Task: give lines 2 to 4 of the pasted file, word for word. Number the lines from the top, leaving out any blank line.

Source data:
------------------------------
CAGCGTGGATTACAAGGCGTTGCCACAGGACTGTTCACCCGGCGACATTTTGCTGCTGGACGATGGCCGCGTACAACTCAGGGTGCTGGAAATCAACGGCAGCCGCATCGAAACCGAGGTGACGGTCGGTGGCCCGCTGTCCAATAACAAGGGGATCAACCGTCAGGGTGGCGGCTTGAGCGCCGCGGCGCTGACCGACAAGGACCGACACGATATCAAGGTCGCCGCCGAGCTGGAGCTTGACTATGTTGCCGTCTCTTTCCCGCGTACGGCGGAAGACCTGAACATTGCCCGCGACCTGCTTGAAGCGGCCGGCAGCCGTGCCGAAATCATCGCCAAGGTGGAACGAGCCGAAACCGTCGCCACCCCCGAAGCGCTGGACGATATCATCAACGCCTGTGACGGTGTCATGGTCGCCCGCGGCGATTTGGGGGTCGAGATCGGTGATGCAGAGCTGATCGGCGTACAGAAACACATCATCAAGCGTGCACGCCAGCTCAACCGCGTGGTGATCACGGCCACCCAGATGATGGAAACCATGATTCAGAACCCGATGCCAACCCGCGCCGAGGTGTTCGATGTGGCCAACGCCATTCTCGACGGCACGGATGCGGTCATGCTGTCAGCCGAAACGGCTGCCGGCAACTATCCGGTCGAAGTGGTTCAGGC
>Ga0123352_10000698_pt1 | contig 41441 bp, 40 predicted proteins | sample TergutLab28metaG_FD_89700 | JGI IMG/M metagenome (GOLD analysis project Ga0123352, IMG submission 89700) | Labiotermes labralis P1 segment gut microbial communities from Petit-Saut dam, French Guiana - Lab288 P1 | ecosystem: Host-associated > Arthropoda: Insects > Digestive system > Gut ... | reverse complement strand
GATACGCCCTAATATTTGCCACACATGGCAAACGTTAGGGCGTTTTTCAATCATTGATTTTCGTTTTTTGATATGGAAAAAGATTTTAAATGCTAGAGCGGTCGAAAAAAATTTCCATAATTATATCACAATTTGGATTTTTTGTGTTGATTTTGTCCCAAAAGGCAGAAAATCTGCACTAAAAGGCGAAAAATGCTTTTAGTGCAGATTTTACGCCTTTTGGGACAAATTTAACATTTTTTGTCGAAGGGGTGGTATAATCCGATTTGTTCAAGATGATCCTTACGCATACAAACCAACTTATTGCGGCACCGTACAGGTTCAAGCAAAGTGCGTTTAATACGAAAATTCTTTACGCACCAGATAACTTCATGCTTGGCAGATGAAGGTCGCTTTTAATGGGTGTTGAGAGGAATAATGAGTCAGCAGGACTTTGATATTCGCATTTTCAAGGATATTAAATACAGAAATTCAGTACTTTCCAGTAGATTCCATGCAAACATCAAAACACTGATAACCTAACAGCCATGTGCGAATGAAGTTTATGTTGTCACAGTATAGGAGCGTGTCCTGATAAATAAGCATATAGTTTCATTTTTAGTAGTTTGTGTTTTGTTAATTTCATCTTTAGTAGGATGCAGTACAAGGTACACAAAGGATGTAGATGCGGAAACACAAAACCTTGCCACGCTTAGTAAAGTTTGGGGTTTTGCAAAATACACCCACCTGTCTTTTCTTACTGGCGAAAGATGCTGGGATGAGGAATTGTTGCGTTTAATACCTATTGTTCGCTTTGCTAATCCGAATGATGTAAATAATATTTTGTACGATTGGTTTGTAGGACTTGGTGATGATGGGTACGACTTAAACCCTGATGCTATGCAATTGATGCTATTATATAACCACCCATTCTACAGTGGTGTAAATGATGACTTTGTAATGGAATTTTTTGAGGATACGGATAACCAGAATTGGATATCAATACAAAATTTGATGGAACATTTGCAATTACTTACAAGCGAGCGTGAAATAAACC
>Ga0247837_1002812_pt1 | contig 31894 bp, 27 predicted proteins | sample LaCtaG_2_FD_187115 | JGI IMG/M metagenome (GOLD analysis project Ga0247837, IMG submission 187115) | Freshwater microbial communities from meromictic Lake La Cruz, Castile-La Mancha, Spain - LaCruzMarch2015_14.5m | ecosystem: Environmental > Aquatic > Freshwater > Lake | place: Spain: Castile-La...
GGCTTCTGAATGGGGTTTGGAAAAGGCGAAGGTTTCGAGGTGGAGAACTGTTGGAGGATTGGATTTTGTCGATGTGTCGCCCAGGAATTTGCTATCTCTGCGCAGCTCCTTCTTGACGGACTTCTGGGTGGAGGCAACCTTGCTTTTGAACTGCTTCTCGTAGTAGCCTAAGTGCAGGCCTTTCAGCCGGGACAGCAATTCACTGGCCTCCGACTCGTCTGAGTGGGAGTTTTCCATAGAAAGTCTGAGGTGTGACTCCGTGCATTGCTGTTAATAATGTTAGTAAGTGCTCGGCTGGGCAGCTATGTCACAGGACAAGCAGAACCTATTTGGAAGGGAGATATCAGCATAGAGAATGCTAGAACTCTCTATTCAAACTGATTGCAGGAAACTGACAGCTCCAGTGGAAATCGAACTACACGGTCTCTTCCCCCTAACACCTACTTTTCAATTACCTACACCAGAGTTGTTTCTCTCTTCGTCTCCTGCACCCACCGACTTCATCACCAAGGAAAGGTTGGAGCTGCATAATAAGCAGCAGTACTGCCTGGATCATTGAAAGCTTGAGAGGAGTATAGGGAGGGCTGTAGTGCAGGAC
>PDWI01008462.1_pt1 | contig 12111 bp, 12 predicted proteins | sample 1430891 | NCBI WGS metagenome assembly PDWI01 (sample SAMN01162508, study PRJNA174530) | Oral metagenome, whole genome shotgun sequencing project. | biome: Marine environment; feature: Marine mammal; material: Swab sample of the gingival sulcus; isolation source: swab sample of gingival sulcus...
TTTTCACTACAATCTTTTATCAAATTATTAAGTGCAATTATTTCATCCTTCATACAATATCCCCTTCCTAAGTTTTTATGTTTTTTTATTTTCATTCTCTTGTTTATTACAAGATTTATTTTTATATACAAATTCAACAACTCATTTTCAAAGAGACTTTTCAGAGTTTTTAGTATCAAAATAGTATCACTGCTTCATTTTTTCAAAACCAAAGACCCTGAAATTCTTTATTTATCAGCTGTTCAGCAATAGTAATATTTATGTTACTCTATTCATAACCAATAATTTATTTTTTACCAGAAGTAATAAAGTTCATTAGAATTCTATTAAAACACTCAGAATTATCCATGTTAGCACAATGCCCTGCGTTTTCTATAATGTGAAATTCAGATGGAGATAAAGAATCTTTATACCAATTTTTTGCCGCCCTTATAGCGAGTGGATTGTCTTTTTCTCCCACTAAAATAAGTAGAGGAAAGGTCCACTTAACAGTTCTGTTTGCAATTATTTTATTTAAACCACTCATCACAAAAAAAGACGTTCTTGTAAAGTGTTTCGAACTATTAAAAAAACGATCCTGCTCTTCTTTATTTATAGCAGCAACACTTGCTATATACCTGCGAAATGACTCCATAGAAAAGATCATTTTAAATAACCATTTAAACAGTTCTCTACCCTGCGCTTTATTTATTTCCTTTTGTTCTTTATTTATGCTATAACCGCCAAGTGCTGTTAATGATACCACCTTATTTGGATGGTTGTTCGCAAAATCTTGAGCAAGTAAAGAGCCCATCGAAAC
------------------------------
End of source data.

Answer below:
>Ga0123352_10000698_pt1 | contig 41441 bp, 40 predicted proteins | sample TergutLab28metaG_FD_89700 | JGI IMG/M metagenome (GOLD analysis project Ga0123352, IMG submission 89700) | Labiotermes labralis P1 segment gut microbial communities from Petit-Saut dam, French Guiana - Lab288 P1 | ecosystem: Host-associated > Arthropoda: Insects > Digestive system > Gut ... | reverse complement strand
GATACGCCCTAATATTTGCCACACATGGCAAACGTTAGGGCGTTTTTCAATCATTGATTTTCGTTTTTTGATATGGAAAAAGATTTTAAATGCTAGAGCGGTCGAAAAAAATTTCCATAATTATATCACAATTTGGATTTTTTGTGTTGATTTTGTCCCAAAAGGCAGAAAATCTGCACTAAAAGGCGAAAAATGCTTTTAGTGCAGATTTTACGCCTTTTGGGACAAATTTAACATTTTTTGTCGAAGGGGTGGTATAATCCGATTTGTTCAAGATGATCCTTACGCATACAAACCAACTTATTGCGGCACCGTACAGGTTCAAGCAAAGTGCGTTTAATACGAAAATTCTTTACGCACCAGATAACTTCATGCTTGGCAGATGAAGGTCGCTTTTAATGGGTGTTGAGAGGAATAATGAGTCAGCAGGACTTTGATATTCGCATTTTCAAGGATATTAAATACAGAAATTCAGTACTTTCCAGTAGATTCCATGCAAACATCAAAACACTGATAACCTAACAGCCATGTGCGAATGAAGTTTATGTTGTCACAGTATAGGAGCGTGTCCTGATAAATAAGCATATAGTTTCATTTTTAGTAGTTTGTGTTTTGTTAATTTCATCTTTAGTAGGATGCAGTACAAGGTACACAAAGGATGTAGATGCGGAAACACAAAACCTTGCCACGCTTAGTAAAGTTTGGGGTTTTGCAAAATACACCCACCTGTCTTTTCTTACTGGCGAAAGATGCTGGGATGAGGAATTGTTGCGTTTAATACCTATTGTTCGCTTTGCTAATCCGAATGATGTAAATAATATTTTGTACGATTGGTTTGTAGGACTTGGTGATGATGGGTACGACTTAAACCCTGATGCTATGCAATTGATGCTATTATATAACCACCCATTCTACAGTGGTGTAAATGATGACTTTGTAATGGAATTTTTTGAGGATACGGATAACCAGAATTGGATATCAATACAAAATTTGATGGAACATTTGCAATTACTTACAAGCGAGCGTGAAATAAACC
>Ga0247837_1002812_pt1 | contig 31894 bp, 27 predicted proteins | sample LaCtaG_2_FD_187115 | JGI IMG/M metagenome (GOLD analysis project Ga0247837, IMG submission 187115) | Freshwater microbial communities from meromictic Lake La Cruz, Castile-La Mancha, Spain - LaCruzMarch2015_14.5m | ecosystem: Environmental > Aquatic > Freshwater > Lake | place: Spain: Castile-La...